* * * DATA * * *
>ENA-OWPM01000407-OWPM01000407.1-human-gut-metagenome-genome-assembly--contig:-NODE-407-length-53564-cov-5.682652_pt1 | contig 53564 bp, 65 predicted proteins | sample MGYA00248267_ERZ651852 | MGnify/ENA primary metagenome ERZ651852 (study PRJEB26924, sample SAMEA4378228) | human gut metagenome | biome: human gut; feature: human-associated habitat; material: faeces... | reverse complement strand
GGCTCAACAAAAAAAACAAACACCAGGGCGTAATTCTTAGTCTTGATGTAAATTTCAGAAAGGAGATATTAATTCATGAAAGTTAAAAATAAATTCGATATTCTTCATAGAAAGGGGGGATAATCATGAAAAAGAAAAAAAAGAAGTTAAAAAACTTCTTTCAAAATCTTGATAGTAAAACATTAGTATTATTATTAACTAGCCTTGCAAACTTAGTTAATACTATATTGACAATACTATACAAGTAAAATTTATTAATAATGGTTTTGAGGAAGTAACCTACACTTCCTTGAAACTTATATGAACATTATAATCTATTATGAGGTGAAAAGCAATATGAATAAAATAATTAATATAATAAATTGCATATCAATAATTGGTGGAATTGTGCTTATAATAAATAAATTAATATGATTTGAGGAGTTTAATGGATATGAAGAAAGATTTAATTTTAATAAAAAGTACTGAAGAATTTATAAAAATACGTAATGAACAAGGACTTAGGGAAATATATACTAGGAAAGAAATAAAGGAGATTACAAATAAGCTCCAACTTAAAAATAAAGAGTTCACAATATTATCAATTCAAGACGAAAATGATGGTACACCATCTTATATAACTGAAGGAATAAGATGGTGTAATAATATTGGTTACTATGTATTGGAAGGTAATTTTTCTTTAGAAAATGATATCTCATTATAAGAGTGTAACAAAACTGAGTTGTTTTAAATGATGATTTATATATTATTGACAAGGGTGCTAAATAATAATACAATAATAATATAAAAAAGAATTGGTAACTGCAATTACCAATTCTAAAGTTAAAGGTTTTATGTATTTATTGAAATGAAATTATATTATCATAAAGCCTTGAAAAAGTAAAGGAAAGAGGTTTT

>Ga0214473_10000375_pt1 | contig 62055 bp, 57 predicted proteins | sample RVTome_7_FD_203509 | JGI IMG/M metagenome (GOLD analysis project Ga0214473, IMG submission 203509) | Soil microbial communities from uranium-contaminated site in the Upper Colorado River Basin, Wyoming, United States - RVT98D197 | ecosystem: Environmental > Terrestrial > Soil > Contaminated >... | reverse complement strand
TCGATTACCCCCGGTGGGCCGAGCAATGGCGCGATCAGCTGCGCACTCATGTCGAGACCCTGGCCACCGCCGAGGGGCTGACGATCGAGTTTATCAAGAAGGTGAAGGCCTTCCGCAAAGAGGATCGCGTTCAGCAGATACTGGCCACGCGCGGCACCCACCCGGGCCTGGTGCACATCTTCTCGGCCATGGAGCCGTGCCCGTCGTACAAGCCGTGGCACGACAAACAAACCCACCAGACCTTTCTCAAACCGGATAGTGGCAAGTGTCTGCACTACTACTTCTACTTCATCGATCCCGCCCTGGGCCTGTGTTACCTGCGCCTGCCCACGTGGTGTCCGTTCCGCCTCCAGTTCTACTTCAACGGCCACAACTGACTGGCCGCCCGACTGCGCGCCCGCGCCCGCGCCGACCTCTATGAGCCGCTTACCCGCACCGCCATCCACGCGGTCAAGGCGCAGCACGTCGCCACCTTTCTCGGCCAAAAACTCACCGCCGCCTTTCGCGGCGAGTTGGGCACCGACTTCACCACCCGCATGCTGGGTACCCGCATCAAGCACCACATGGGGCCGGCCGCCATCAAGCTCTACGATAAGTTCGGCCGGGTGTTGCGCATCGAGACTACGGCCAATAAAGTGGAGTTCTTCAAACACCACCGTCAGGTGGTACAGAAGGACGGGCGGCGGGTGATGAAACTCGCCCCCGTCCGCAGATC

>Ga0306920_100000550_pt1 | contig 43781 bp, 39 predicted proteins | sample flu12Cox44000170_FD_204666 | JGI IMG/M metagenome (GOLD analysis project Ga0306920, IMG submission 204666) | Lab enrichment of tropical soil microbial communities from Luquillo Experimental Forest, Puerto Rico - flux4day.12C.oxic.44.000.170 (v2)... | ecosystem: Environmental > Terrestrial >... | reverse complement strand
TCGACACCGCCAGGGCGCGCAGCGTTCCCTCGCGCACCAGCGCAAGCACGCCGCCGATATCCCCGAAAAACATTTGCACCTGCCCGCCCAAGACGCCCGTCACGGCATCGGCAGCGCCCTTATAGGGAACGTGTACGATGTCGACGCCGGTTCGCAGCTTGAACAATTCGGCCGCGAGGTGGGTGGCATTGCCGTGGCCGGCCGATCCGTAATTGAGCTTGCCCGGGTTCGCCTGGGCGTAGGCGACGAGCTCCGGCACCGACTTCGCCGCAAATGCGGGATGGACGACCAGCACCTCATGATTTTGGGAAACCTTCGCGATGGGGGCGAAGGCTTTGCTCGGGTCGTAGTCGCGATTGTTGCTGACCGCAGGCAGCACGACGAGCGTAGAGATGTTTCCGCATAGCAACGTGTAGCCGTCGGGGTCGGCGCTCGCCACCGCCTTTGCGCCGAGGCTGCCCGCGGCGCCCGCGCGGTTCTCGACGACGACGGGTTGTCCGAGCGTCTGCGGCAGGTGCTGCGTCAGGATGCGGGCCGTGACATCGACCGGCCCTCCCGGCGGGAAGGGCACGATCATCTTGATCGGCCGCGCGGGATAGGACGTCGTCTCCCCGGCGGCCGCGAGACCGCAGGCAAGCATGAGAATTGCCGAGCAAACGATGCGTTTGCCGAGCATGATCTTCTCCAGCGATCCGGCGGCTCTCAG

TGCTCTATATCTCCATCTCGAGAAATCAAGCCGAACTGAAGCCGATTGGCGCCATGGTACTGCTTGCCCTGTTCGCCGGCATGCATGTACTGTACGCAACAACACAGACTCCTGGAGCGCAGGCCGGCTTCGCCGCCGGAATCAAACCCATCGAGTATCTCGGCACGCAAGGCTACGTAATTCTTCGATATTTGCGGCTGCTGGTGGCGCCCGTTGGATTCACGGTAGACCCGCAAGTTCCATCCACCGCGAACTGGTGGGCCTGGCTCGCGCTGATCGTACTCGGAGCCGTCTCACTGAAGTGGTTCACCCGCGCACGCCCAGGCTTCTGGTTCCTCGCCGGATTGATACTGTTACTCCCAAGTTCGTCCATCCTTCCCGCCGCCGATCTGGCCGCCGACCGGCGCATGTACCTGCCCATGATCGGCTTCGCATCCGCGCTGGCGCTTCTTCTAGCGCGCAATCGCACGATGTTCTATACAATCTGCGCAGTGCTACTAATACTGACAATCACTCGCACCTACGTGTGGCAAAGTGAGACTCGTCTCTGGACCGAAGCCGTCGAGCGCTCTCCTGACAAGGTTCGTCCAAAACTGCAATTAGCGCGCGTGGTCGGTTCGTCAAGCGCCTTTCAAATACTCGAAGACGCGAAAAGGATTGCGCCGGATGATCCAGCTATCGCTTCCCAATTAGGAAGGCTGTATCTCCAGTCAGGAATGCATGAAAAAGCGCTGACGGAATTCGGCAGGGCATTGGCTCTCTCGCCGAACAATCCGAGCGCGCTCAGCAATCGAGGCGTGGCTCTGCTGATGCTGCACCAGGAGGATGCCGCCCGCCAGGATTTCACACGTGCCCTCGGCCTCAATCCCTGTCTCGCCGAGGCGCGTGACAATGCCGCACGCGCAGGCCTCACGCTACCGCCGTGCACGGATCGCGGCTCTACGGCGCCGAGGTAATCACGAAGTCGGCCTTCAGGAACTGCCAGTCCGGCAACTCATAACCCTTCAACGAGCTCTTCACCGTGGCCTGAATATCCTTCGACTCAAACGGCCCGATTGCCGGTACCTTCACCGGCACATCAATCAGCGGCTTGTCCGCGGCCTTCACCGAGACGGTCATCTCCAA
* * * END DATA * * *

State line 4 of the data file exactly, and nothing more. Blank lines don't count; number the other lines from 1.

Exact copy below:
TCGATTACCCCCGGTGGGCCGAGCAATGGCGCGATCAGCTGCGCACTCATGTCGAGACCCTGGCCACCGCCGAGGGGCTGACGATCGAGTTTATCAAGAAGGTGAAGGCCTTCCGCAAAGAGGATCGCGTTCAGCAGATACTGGCCACGCGCGGCACCCACCCGGGCCTGGTGCACATCTTCTCGGCCATGGAGCCGTGCCCGTCGTACAAGCCGTGGCACGACAAACAAACCCACCAGACCTTTCTCAAACCGGATAGTGGCAAGTGTCTGCACTACTACTTCTACTTCATCGATCCCGCCCTGGGCCTGTGTTACCTGCGCCTGCCCACGTGGTGTCCGTTCCGCCTCCAGTTCTACTTCAACGGCCACAACTGACTGGCCGCCCGACTGCGCGCCCGCGCCCGCGCCGACCTCTATGAGCCGCTTACCCGCACCGCCATCCACGCGGTCAAGGCGCAGCACGTCGCCACCTTTCTCGGCCAAAAACTCACCGCCGCCTTTCGCGGCGAGTTGGGCACCGACTTCACCACCCGCATGCTGGGTACCCGCATCAAGCACCACATGGGGCCGGCCGCCATCAAGCTCTACGATAAGTTCGGCCGGGTGTTGCGCATCGAGACTACGGCCAATAAAGTGGAGTTCTTCAAACACCACCGTCAGGTGGTACAGAAGGACGGGCGGCGGGTGATGAAACTCGCCCCCGTCCGCAGATC